The very first Olympics in Athens began with the marathon. Both swimming and cycling were contested, also, in the first modern Olympic Games in 1896.
It was 104 years later—in 2000 in Sydney—that triathlon had reached the level of international participation and recognition that it made its debut as an official Olympic sport. In the scheme of things, though, this was quite remarkable, given that triathlon was just 26 years old.
It is widely recognized that the birth of triathlon occurred in 1974 in San Diego, California. Prior to this, there were several swim-run "biathlons," primarily regarded as lifeguard competitions; and, individuals may have created their own unique triathlons involving swimming, biking, and running in a single day.
However, the brainchild of Don Shanahan and Jack Johnstone in Southern California is truly when and where it all began.
Shanahan, a runner, lawyer, and member of the board of directors for the San Diego Track Club, designed the course on Fiesta Island, near where he and Johnstone lived. The 46 "triathletes" who began the race on a Wednesday at 5:45 p.m., ran approximately 5 to 6 miles (broken up into a couple of segments), biked 5 miles, and swam 500 yards. Bill Phillips, 44, won the Mission Bay Triathlon in a time of 55:44. The first female "triathlon champion" was Eileen Waters, with a time of 1:11:43. The official notice for the event, in the September issue of the San Diego Track Club Newsletter for the event read:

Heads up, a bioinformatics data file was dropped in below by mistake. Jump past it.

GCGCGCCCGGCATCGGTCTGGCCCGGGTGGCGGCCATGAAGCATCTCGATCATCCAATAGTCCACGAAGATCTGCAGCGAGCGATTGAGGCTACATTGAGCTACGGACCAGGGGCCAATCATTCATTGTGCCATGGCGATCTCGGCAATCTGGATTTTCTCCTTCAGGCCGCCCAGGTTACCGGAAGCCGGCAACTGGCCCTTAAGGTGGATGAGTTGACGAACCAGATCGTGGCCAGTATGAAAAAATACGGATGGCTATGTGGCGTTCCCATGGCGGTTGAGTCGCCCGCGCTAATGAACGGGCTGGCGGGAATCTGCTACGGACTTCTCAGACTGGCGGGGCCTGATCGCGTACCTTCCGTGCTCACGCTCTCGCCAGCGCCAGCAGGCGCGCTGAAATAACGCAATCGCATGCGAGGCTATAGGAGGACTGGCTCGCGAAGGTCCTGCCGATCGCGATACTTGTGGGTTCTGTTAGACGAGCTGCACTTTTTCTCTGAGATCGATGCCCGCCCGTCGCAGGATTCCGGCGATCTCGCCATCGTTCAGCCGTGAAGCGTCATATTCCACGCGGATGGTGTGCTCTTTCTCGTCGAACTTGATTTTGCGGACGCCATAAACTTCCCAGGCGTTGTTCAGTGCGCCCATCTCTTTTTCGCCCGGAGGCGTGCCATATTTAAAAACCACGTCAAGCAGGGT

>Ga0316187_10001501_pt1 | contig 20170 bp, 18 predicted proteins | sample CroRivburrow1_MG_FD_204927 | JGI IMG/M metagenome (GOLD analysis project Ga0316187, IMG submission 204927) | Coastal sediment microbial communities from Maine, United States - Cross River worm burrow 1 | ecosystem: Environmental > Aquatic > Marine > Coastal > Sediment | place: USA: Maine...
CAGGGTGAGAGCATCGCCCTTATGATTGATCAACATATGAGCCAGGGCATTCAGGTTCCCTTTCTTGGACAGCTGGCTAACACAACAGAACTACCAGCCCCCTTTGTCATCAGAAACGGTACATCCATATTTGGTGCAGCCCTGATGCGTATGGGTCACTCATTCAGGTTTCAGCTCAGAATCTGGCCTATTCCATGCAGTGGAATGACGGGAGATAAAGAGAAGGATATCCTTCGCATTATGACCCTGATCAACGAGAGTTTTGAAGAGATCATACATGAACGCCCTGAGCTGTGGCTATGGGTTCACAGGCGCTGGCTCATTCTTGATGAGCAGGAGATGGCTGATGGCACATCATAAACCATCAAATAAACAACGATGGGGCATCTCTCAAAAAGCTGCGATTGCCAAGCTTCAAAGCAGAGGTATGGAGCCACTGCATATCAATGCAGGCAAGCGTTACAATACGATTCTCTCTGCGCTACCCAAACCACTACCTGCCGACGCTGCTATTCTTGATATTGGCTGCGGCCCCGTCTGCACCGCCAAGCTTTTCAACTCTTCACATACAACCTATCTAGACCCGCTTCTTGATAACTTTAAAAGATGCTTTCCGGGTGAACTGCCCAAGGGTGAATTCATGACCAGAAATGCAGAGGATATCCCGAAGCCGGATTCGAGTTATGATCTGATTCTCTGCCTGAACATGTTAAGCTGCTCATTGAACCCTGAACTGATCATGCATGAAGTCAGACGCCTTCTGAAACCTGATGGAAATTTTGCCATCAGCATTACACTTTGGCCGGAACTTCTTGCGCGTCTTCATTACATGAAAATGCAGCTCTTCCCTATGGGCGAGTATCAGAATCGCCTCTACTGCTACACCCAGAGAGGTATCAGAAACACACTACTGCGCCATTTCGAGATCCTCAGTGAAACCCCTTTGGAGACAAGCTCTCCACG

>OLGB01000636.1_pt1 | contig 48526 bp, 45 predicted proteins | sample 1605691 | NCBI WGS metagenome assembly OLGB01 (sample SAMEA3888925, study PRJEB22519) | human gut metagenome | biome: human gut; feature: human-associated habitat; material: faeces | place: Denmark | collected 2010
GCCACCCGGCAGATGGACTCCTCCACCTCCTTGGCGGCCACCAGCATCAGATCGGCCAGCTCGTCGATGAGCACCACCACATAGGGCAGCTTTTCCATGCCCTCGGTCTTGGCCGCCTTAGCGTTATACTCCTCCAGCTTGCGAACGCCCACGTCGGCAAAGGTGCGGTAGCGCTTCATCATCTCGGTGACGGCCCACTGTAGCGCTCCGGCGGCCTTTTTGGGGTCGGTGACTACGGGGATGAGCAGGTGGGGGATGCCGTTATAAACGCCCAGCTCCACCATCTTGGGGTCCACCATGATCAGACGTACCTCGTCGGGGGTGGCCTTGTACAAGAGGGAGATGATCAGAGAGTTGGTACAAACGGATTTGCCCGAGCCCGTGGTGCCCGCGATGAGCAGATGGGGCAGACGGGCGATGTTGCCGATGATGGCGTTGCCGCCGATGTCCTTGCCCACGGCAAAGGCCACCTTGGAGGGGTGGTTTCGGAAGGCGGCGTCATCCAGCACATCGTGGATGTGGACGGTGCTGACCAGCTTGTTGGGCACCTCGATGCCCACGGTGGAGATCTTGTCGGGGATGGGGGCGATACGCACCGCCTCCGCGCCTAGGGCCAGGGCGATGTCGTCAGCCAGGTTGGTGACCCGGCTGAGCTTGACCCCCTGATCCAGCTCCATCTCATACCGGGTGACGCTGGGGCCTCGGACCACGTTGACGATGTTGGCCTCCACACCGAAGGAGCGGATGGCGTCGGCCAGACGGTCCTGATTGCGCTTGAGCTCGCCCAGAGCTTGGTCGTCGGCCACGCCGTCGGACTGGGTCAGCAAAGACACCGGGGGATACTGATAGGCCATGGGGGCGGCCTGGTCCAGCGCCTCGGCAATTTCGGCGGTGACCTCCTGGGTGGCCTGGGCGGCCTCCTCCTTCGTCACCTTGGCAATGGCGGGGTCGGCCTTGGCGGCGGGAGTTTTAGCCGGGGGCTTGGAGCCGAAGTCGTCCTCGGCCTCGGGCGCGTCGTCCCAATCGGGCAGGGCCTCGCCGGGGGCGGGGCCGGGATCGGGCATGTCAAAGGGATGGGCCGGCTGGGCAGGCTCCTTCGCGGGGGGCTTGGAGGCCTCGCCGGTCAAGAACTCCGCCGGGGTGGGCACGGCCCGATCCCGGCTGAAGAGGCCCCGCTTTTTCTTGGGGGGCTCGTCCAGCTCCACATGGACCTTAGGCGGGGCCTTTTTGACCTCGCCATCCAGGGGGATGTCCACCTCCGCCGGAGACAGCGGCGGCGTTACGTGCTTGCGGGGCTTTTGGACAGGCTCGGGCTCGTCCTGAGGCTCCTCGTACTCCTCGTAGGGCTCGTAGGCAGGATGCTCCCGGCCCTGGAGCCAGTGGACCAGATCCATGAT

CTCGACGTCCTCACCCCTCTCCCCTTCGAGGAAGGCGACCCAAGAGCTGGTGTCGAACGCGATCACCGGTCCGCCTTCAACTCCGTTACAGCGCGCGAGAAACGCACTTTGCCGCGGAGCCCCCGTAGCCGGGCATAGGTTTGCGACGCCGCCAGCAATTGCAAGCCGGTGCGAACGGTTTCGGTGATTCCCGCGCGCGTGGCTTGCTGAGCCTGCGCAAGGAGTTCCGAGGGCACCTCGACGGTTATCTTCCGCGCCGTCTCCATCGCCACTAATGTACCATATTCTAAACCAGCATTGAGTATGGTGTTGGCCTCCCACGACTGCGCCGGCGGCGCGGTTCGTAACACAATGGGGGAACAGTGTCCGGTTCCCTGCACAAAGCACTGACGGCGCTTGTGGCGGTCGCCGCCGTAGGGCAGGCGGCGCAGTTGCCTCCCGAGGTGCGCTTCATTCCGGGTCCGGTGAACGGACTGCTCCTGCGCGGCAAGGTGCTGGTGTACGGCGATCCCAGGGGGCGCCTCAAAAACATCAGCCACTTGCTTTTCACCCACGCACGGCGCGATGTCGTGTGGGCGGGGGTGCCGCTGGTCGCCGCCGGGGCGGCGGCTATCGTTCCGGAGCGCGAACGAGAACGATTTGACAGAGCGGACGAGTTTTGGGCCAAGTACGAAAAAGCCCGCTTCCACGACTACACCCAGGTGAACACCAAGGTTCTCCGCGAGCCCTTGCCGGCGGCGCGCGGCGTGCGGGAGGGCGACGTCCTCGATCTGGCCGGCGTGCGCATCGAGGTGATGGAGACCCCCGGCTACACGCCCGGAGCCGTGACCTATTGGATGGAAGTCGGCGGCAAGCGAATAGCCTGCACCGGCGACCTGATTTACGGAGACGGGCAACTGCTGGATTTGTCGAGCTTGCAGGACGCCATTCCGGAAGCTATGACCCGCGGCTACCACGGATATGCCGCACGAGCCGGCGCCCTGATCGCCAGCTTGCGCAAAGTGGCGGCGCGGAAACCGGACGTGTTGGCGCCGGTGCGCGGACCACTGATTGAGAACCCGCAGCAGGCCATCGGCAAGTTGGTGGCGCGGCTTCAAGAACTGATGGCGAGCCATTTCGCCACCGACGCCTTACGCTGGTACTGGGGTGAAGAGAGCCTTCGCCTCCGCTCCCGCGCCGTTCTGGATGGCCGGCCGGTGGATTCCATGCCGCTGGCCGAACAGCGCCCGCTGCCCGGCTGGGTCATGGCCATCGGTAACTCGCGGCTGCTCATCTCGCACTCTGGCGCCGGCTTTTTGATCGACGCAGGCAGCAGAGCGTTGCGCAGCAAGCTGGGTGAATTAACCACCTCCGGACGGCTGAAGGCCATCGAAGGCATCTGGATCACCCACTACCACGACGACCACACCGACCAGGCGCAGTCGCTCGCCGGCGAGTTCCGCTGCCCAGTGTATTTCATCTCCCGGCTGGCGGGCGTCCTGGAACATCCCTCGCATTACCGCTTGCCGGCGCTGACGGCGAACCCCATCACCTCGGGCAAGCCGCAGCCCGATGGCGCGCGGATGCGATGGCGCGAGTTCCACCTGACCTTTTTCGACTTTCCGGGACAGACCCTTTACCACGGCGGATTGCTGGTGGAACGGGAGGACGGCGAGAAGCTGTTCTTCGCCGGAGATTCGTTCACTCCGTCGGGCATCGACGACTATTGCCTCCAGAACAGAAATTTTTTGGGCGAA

RUN, CYCLE, SWIM: TRIATHLON SET FOR 25TH
The First Annual Mission Bay Triathlon, a race consisting of segments of running, bicycle riding, and swimming, will start at the causeway to Fiesta Island at 5:45 P.M. September 25. The event will consist of 6 miles of running (longest continuous stretch, 2.8 miles), 5 miles of bicycle riding (all at once), and 500 yards of swimming (longest continuous stretch, 250 yards). Approximately 2 miles of running will be barefoot on grass and sand. Each participant must bring his own bicycle. Awards will be presented to the first five finishers. For further details contact Don Shanahan or Jack Johnstone.
Included among the 46 original participants were John and Judy Collins, and their son, Michael. John Collins would later go on to fame in the sport for coming up with the idea and format for the most famous race in triathlon—the Ironman World Championships.
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